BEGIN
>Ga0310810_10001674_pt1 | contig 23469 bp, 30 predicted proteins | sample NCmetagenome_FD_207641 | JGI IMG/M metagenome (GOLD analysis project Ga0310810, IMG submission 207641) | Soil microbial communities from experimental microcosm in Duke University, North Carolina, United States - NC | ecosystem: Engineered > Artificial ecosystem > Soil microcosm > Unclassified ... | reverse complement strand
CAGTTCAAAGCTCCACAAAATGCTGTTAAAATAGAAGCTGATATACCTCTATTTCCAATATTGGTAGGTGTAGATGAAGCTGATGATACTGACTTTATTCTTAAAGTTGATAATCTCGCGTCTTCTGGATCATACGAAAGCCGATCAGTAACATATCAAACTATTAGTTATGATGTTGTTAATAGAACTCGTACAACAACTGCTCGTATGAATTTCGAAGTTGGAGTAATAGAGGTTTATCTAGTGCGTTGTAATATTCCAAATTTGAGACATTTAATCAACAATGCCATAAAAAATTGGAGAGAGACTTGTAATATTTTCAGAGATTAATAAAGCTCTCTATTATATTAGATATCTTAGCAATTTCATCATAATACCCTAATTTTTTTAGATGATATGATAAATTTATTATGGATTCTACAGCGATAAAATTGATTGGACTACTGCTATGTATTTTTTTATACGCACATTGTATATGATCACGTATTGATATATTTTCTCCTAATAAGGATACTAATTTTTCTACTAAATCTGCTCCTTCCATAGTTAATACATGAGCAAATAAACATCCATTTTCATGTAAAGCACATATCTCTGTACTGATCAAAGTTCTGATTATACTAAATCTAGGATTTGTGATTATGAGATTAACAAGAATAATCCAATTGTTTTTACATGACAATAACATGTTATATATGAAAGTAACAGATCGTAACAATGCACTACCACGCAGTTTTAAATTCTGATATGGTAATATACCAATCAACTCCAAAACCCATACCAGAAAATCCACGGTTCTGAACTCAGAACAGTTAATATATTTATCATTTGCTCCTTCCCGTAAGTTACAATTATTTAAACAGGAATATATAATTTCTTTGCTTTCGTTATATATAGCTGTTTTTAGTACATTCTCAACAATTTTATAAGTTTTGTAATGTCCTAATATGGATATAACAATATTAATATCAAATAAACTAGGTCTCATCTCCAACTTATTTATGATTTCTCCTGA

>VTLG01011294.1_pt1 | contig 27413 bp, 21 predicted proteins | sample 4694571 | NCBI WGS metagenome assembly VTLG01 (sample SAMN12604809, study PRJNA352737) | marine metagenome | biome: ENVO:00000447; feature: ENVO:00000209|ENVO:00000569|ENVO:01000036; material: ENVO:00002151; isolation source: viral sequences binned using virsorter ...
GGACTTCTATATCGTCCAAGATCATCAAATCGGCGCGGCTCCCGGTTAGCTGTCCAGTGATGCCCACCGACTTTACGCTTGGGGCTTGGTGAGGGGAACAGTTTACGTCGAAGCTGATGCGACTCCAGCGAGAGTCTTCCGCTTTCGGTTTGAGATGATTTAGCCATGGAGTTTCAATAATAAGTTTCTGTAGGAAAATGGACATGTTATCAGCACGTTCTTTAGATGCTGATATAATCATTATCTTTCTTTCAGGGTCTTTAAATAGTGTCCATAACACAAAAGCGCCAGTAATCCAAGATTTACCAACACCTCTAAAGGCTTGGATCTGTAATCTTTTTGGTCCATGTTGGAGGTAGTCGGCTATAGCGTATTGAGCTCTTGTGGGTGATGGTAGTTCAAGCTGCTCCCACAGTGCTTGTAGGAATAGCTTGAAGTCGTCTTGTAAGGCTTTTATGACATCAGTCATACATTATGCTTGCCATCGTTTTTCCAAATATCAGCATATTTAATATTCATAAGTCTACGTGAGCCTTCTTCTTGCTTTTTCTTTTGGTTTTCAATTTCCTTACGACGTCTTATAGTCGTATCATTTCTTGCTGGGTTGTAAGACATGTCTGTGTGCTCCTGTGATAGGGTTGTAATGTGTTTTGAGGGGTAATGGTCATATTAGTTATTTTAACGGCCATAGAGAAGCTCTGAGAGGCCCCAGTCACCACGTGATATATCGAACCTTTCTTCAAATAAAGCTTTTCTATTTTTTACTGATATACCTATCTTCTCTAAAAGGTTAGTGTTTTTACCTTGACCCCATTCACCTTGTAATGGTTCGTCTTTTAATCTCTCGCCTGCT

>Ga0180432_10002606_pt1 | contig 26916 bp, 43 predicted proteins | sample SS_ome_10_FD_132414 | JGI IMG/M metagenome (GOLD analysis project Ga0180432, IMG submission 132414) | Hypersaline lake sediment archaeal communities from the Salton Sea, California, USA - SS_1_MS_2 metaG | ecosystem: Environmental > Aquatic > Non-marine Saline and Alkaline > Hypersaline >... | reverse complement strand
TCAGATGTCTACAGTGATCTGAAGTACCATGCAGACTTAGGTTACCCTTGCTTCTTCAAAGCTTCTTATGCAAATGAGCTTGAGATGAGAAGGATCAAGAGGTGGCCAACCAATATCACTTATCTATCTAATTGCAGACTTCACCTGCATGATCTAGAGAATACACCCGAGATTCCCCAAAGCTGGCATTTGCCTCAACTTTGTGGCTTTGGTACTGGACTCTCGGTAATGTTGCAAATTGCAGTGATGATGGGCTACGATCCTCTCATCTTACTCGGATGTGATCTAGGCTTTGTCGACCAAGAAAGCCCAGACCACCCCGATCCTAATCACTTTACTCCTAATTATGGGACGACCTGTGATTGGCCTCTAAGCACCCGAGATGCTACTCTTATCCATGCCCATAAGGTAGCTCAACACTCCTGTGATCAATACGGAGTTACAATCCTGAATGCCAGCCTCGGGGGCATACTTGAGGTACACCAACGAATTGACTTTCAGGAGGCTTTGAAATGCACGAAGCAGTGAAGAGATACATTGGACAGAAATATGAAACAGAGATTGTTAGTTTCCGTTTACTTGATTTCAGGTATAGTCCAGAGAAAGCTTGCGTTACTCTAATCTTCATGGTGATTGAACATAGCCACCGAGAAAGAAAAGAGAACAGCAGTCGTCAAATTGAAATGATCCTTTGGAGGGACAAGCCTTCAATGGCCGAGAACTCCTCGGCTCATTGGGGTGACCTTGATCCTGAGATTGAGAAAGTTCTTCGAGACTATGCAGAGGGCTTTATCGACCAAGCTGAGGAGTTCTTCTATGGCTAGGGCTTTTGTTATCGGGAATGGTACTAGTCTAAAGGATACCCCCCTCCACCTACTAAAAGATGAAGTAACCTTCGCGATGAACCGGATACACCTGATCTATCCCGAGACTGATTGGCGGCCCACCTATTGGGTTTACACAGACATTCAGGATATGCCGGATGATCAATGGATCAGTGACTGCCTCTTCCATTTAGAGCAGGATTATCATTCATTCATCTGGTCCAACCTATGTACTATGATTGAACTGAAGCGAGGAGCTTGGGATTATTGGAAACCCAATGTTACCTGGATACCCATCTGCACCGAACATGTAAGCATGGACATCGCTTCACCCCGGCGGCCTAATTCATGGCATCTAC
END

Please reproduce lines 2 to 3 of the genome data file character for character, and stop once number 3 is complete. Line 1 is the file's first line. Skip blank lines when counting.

CAGTTCAAAGCTCCACAAAATGCTGTTAAAATAGAAGCTGATATACCTCTATTTCCAATATTGGTAGGTGTAGATGAAGCTGATGATACTGACTTTATTCTTAAAGTTGATAATCTCGCGTCTTCTGGATCATACGAAAGCCGATCAGTAACATATCAAACTATTAGTTATGATGTTGTTAATAGAACTCGTACAACAACTGCTCGTATGAATTTCGAAGTTGGAGTAATAGAGGTTTATCTAGTGCGTTGTAATATTCCAAATTTGAGACATTTAATCAACAATGCCATAAAAAATTGGAGAGAGACTTGTAATATTTTCAGAGATTAATAAAGCTCTCTATTATATTAGATATCTTAGCAATTTCATCATAATACCCTAATTTTTTTAGATGATATGATAAATTTATTATGGATTCTACAGCGATAAAATTGATTGGACTACTGCTATGTATTTTTTTATACGCACATTGTATATGATCACGTATTGATATATTTTCTCCTAATAAGGATACTAATTTTTCTACTAAATCTGCTCCTTCCATAGTTAATACATGAGCAAATAAACATCCATTTTCATGTAAAGCACATATCTCTGTACTGATCAAAGTTCTGATTATACTAAATCTAGGATTTGTGATTATGAGATTAACAAGAATAATCCAATTGTTTTTACATGACAATAACATGTTATATATGAAAGTAACAGATCGTAACAATGCACTACCACGCAGTTTTAAATTCTGATATGGTAATATACCAATCAACTCCAAAACCCATACCAGAAAATCCACGGTTCTGAACTCAGAACAGTTAATATATTTATCATTTGCTCCTTCCCGTAAGTTACAATTATTTAAACAGGAATATATAATTTCTTTGCTTTCGTTATATATAGCTGTTTTTAGTACATTCTCAACAATTTTATAAGTTTTGTAATGTCCTAATATGGATATAACAATATTAATATCAAATAAACTAGGTCTCATCTCCAACTTATTTATGATTTCTCCTGA

>VTLG01011294.1_pt1 | contig 27413 bp, 21 predicted proteins | sample 4694571 | NCBI WGS metagenome assembly VTLG01 (sample SAMN12604809, study PRJNA352737) | marine metagenome | biome: ENVO:00000447; feature: ENVO:00000209|ENVO:00000569|ENVO:01000036; material: ENVO:00002151; isolation source: viral sequences binned using virsorter ...